"It is easy to confuse what is with what ought to be, especially when what is has worked out in your favor."
- Tyrion Lannister

"Lannister. Baratheon. Stark. Tyrell. They're all just spokes on a wheel. This one's on top, then that's ones on top and on and on it spins, crushing those on the ground. I'm not going to stop the wheel. I'm going to break the wheel."

- Daenerys Targaryen

"The Lord of Light wants his enemies burned. The Drowned God wants them drowned. Why are all the gods such vicious cunts? Where's the God of Tits and Wine?"

- Tyrion Lannister

"The common people pray for rain, healthy children, and a summer that never ends. It is no matter to them if the high lords play their game of thrones, so long as they are left in peace. They never are."

- Jorah Mormont

"These bad people are what I'm good at. Out talking them. Out thinking them."

- Tyrion Lannister

"What happened? I think fundamentals were trumped by mechanics and, to a lesser extent, by demographics."

- Michael Barone

"If you want to know what God thinks of money, just look at the people he gave it to."
- Dorothy Parker

Monday, February 20, 2017


4chan: The Skeleton Key to the Rise of Trump

It was still a group of hikikomori — a group of primarily young males who spent a lot of the time at the computer, so much so they had retreated into virtual worlds of games, T.V., and now the networks of the internet. This was where most or all of their interaction, social or otherwise took place. The real world, by contrast, above their mothers’ basements, was a place they did not succeed, perhaps a place they did not fundamentally understand.

Sunday, February 19, 2017


The lessons of 1937 by Christine Romer

Krugman 38 depression, Bernstein dynamic scoring

New Deal economics by Krugman

NOVEMBER 8, 2008

INSERT DESCRIPTIONLimited fiscal force

Now, you might say that the incomplete recovery shows that “pump-priming”, Keynesian fiscal policy doesn’t work. Except that the New Deal didn’t pursue Keynesian policies. Properly measured, that is, by using the cyclically adjusted deficit, fiscal policy was only modestly expansionary, at least compared with the depth of the slump. Here’s the Cary Brown estimates, from Brad DeLong:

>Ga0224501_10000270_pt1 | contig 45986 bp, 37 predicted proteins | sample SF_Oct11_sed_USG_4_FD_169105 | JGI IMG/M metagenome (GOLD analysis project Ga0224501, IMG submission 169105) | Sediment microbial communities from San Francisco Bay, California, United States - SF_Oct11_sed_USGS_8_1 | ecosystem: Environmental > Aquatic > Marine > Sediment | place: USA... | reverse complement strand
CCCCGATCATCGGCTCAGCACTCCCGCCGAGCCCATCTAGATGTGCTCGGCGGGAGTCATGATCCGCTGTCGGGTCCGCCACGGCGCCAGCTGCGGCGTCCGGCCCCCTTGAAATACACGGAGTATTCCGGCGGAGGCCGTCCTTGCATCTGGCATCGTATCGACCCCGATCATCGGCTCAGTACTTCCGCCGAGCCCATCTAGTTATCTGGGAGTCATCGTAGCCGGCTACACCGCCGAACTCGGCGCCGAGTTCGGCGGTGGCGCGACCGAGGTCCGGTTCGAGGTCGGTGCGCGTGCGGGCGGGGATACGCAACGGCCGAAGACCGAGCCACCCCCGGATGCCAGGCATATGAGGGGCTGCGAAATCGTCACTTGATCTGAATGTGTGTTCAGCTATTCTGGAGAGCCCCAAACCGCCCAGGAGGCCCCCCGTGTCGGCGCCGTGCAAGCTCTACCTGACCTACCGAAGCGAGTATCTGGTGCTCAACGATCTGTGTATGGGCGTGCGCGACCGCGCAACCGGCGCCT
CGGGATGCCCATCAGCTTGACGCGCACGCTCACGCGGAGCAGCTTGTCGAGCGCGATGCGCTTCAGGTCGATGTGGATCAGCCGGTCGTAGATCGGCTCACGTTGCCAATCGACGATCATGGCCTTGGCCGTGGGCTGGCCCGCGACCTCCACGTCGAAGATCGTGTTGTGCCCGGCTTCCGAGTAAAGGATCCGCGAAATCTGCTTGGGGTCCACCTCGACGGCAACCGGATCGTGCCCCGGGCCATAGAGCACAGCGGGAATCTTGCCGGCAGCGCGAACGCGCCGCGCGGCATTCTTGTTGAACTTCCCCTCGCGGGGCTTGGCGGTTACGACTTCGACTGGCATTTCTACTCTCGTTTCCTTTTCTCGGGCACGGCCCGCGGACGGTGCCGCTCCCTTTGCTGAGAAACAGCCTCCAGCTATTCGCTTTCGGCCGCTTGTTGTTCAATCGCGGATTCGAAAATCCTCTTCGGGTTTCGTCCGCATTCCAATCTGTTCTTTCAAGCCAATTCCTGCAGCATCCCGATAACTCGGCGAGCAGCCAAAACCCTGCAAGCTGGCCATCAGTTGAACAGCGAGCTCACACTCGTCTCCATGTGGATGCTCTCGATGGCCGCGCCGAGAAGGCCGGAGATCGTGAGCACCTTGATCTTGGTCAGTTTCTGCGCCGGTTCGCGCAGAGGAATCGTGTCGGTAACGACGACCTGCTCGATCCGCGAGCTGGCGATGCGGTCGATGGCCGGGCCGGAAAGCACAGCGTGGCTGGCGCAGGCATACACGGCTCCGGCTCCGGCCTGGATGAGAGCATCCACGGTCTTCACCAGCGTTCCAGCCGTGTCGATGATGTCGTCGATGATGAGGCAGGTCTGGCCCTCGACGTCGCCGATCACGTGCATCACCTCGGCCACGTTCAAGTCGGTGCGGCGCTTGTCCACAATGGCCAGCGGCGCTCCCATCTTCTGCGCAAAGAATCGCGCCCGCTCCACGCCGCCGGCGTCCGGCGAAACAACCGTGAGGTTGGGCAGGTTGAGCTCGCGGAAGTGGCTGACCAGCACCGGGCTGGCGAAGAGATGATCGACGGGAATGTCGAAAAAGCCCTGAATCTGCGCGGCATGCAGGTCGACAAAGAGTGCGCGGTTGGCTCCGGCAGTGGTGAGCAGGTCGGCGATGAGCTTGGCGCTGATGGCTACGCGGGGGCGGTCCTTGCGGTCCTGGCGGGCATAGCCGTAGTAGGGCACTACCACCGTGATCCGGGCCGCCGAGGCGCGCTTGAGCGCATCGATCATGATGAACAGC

Net stimulus of around 3 percent of GDP — not much, when you’ve got a 42 percent output gap. FDR might have been more of a Keynesian if Keynesian economics had existed — The General Theory wasn’t published until 1936. Note in particular that in 1937-38 FDR was persuaded to do the “responsible” thing and cut back — and that’s what led to the bad year in 1938, which to the WSJ crowd defines the New Deal.
If only we could apply dynamic scoring to the rest of life by Jared Bernstein

Baker on taxes, Reich on Republican plan, Weregild, Corey Robin

A Progressive Way to End Corporate Taxes by Dean Baker

Republican tax sham by Robert Reich

It’s time to start thinking about a realignment: 2 things for the left to do by Corey Robin

Thursday, February 16, 2017


They say don't feed trolls so I guess I shouldn't feed you and your constant need for attention.

Sunday, February 12, 2017

Baker on Tax reform, Fernholz on DBCFT

Neil Irwin Warns of Financial Crisis from Corporate Tax Reform by Dean Baker

This is the Republican plot to kill the US corporate income tax as we know it by Tim Fernholz
Yet border adjustment—and the consumption tax behind it—deserves consideration because it is what Trump might propose if he were interested in crafting policy not with the aim of offending trade partners, liberals, and the Republican establishment, but rather with the goal of bringing investment back to the US while still conceding the reality of a globalized economy. It also would fit with the world view of his trade advisor Peter Navarro, who is eager to tear down the global supply chains that undergird the success of US multinationals today. And, together with the other big changes under consideration in Congress, it might actually shift more investment toward the US without the negative consequences of punitive tariffs or the ad hoc cronyism of Trump’s twitter bullying.

Atrios, DBCFT, Buttigieg

Your Moment Of Zen

Liberals Can’t Wait for Republicans to Adopt the Border-Adjusted Tax by VERONIQUE DE RUGY

Deluded Republicans are accidentally pushing for progressive corporation tax reform by Ben Chu

Everything You Ever Wanted to Know about Border-Adjustable Taxation, but Were Afraid (or too Bored) to Ask by Dan Mitchell

Trump Calls House GOP Tax Plan ‘Too Complicated.’ He May Be Right. by Dan Mitchell

Indiana Mayor Running for D.N.C. Chairman

Joseph A. Buttigieg, professor at Notre Dame.

"He is also the editor and translator of the multi-volume complete critical edition of Antonio Gramsci's Prison Notebooks, a project that has been supported by a major grant from the National Endowment for the Humanities. Several of his articles on Gramsci have been translated into Italian, German, Spanish, Portuguese, and Japanese. He was a founding member of the International Gramsci Society of which he is president. The Italian Minister of Culture appointed him to a commission of experts to oversee the preparation of the "edizione nazionale" of Gramsci's writings. Buttigieg serves on the editorial and advisory boards of various journals, and he is a member of the editorial collective of boundary 2."

Tuesday, February 07, 2017

Setser on Germany

Brad Setser:
I suspect the politics around trade would be a bit different in the U.S. if the goods-exporting sector had grown in parallel with imports.